470740 Cytoplasmic Stiffness in Migrating Cells at the Interface of a Chemical/Mechanical Gradient

Monday, November 14, 2016
Grand Ballroom B (Hilton San Francisco Union Square)
Andrew Ford, Chemical Engineering, Virginia Tech, Blacksburg, VA and Padmavathy Rajagopalan, School of Biomedical Engineering and Sciences, Virginia Tech, Blacksburg, VA

In order to migrate, cells must exhibit a certain degree of anisotropy resulting in a well-defined leading and trailing edge. Cell polarization and the redistribution of cytoskeletal components are key steps in cell migration. Therefore, we seek to investigate how substrate rigidity and chemical composition could affect cellular cytoplasmic stiffness. Our goal is to correlate anisotropy in cytoplasmic stiffness to migratory speed and directions. Such studies will provide fundamental insights into wound healing, cancer cell metastasis and in developmental biology. We have investigated the changes in cytoplasmic stiffness of fibroblasts on chemical-only, mechanical-only and dual chemical-mechanical gradient substrates developed previously in our group1. These studies allow us to make correlations between substrate rigidity, protein concentrations, cytoplasmic elasticity, and migration.

Polyacrylamide hydrogels exhibiting chemical, mechanical and opposing dual mechanical/chemical gradients were designed according to previously established methods1. Cytoplasmic stiffness measurements were conducted on BALB/c 3T3 fibroblasts using a Veeco Bioscope II AFM equipped with a heated stage. The AFM was configured with a Nikon TE-2000U optical microscope allowing for precise positioning of the AFM cantilever over the cellular region of interest, as well as conducting fluorescence microscopy of cytoskeletal components. Force distance curves were collected from different regions such as nuclear, peri-nuclear and lamellipodia, leading and trailing edges of the cell. Correlations to cell cytoplasmic stiffness and the organization of the actin cytoskeleton will be made by imaging fibroblasts labeled with CellLight® Actin-GFP (Life Technologies) through confocal microscopy immediately preceding AFM measurements.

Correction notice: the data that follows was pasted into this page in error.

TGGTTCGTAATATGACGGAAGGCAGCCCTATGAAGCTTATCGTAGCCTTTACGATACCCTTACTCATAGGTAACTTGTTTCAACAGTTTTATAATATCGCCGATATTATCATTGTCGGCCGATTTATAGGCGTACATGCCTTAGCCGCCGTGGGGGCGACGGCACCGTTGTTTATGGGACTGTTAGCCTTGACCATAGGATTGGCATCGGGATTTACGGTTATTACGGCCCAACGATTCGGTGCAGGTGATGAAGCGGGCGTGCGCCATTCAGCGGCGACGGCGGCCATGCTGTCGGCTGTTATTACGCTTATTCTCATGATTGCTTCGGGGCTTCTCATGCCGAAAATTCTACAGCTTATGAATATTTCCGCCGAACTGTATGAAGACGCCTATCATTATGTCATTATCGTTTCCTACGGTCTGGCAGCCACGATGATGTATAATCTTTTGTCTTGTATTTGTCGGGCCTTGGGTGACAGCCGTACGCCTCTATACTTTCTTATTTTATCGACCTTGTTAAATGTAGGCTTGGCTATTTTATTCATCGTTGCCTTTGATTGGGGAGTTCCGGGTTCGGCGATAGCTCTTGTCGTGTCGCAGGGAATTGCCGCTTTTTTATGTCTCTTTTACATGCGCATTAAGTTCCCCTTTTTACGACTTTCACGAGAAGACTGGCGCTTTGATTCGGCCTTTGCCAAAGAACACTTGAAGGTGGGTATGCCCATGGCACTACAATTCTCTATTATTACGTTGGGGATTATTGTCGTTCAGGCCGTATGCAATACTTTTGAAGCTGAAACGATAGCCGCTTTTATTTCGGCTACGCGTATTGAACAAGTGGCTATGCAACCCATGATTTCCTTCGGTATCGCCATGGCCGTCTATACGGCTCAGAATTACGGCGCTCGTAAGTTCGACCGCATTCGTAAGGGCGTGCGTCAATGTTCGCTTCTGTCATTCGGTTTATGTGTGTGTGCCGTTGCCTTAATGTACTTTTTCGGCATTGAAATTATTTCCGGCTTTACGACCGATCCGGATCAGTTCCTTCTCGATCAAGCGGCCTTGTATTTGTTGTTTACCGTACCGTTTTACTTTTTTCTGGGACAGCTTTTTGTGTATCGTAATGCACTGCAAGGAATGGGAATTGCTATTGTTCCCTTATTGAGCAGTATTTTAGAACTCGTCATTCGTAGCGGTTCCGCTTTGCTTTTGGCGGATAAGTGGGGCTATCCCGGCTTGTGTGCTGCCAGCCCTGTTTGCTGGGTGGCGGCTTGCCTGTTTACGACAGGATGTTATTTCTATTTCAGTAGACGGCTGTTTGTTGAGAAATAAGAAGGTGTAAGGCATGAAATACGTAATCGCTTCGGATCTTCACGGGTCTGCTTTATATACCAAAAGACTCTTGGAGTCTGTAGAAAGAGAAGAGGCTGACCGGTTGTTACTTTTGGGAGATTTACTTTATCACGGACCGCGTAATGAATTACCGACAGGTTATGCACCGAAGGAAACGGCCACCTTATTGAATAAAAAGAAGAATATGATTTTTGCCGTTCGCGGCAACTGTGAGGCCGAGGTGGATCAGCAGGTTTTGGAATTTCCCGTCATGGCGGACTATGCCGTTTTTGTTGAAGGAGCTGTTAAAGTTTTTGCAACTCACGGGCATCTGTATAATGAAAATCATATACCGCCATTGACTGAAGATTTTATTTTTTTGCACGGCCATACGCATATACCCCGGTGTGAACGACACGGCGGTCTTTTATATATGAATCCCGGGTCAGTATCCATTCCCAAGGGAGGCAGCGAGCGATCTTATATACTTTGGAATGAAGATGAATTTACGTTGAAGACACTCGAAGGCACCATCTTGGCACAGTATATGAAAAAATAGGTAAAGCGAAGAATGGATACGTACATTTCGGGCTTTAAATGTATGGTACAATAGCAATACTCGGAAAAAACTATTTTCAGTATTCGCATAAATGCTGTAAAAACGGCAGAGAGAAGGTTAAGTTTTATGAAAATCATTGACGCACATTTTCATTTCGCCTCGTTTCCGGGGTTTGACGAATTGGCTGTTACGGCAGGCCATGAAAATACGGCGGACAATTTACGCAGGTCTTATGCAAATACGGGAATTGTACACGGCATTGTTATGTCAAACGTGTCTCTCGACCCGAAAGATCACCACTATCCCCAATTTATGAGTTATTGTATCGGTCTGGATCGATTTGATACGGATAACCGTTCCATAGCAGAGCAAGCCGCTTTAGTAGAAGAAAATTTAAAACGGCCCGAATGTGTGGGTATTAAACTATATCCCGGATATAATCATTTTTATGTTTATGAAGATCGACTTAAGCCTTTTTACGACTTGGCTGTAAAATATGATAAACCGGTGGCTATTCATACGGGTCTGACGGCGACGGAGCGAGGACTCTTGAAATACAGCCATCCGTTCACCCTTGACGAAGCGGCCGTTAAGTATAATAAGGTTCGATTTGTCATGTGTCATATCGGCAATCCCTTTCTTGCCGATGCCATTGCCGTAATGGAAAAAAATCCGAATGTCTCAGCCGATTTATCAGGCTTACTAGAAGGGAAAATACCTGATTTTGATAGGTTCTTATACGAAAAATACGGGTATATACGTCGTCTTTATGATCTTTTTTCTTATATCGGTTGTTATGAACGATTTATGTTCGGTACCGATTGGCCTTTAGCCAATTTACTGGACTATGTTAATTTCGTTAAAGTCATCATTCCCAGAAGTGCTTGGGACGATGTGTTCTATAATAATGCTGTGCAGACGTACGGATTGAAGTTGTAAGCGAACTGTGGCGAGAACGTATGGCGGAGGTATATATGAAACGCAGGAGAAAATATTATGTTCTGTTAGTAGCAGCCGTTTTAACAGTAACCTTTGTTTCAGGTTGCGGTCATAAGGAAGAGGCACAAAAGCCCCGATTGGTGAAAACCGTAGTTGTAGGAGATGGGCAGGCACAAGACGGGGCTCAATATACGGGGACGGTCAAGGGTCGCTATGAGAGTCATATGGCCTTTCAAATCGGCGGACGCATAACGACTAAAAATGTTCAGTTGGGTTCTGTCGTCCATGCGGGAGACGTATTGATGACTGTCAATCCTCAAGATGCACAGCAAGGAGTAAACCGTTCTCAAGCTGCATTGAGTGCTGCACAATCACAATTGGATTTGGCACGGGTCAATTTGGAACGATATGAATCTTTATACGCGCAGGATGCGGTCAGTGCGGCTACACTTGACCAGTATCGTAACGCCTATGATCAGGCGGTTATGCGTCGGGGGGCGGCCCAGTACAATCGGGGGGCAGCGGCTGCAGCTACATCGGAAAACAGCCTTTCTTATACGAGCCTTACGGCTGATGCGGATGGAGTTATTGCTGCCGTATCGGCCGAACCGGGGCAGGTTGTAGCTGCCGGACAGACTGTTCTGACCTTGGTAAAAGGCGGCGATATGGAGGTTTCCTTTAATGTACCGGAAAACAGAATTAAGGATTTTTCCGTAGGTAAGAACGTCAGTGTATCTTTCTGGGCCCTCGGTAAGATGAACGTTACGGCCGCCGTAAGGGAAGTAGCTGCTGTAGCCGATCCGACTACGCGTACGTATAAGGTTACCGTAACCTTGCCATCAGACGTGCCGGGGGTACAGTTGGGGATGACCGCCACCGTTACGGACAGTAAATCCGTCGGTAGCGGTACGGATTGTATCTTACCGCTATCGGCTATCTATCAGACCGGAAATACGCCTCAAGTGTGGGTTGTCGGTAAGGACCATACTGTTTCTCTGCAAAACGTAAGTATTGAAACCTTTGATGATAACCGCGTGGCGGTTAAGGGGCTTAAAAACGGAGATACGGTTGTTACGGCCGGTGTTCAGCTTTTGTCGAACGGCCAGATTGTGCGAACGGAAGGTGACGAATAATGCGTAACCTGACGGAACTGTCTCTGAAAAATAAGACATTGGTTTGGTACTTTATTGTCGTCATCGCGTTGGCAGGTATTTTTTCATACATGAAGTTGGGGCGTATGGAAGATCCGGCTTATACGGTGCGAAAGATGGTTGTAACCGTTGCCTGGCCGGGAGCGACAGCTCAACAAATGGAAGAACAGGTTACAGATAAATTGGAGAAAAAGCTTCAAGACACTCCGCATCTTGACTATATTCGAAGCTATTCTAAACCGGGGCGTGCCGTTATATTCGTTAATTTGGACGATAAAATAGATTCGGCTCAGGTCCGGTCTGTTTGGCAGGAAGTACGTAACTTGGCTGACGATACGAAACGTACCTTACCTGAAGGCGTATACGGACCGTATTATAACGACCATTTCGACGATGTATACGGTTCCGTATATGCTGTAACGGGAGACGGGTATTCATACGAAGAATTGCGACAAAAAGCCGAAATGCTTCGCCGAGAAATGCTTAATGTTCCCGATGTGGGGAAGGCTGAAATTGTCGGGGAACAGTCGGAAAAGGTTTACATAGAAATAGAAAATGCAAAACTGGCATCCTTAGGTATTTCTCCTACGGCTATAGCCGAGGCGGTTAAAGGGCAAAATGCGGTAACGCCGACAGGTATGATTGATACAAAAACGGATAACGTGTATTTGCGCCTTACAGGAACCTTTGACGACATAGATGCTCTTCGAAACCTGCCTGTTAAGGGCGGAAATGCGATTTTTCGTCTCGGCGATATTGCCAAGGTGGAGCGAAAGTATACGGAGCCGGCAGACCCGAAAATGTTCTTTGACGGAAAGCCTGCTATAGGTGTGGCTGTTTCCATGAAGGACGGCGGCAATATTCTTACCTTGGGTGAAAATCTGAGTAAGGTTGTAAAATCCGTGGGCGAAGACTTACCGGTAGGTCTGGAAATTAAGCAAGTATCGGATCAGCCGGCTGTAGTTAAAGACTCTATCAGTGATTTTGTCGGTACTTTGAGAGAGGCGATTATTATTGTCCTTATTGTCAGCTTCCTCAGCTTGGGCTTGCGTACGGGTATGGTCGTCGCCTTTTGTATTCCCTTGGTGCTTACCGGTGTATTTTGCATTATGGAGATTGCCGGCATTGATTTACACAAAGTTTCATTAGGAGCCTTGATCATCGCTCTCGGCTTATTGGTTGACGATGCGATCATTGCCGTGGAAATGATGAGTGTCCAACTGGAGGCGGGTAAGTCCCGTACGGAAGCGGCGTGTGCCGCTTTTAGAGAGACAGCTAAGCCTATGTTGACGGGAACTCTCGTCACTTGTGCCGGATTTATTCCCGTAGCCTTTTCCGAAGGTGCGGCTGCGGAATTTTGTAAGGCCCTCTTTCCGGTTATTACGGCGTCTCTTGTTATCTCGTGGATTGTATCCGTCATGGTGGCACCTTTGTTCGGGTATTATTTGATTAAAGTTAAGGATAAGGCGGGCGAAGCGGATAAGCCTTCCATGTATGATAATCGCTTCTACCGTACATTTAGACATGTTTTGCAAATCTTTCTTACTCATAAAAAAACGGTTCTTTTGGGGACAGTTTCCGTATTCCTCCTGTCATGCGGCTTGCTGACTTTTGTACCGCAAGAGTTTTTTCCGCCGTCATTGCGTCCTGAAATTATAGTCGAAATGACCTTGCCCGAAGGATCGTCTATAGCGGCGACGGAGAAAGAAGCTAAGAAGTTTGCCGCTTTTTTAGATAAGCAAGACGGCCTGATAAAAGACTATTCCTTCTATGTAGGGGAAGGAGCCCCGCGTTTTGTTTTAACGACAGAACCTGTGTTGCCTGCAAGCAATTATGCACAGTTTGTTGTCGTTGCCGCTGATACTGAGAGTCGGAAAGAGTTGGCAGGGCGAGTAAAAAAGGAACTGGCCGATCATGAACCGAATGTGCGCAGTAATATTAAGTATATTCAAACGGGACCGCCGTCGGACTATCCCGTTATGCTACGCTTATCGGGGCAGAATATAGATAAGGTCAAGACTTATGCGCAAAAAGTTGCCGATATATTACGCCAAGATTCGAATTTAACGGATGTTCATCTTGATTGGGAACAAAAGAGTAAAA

For our preliminary studies, AFM measurements have been taken on fibroblasts seeded on collagen-coated glass coverslips or polyacrylamide (PAAM) hydrogels. The Young’s modulus (YM) of the PAAM gels was either 45 or 120kPa. The elastic modulus was obtained from fitting force- distance curves with the Sneddon’s modified Hertz model. Cells were indented up to 1μm and the resulting force distance curves were fit for indentations up to 10% of the cell’s thickness to avoid substrate effects. Force distance curves obtained from single cells were collected within a minute’s timespan to minimize interactions between the cell and AFM cantilever. We have observed YM ranging from 1-20kPa with as much as a 12-fold increase in cytoplasmic stiffness between the perinuclear and peripheral regions of fibroblasts seeded on rigid glass coverslips. When fibroblasts were cultured either on the 45 or 120kPa PAAM gels, similar trends were observed. On the 45kPa gels the decrease in YM between the stiff periphery and soft perinuclear regions was approximately 2-fold. However, on the 120kPa gels, the corresponding decrease was approximately 6-fold. These trends demonstrate that the substrate rigidity modulates the cytoplasmic stiffness of cells. More importantly, substrate rigidity appears to play an important role in the anisotropy of cellular cytoplasmic stiffness.

We will correlate anisotropies in cytoplasmic stiffness to cytoskeletal and focal adhesion protein expression. The use of controlled gradient substrates enables us to separate multiple influences to cellular locomotion. These studies will allow us to gain a greater understanding of the complex interplay between the cytoskeleton, substrate properties and migratory processes.

References: 1.) Jain G, ACS Biomater. Sci. Eng., 2016; 8:621-631. 2.) Solon J, Levental I, Biophys. J., 2007;93:4453-61.

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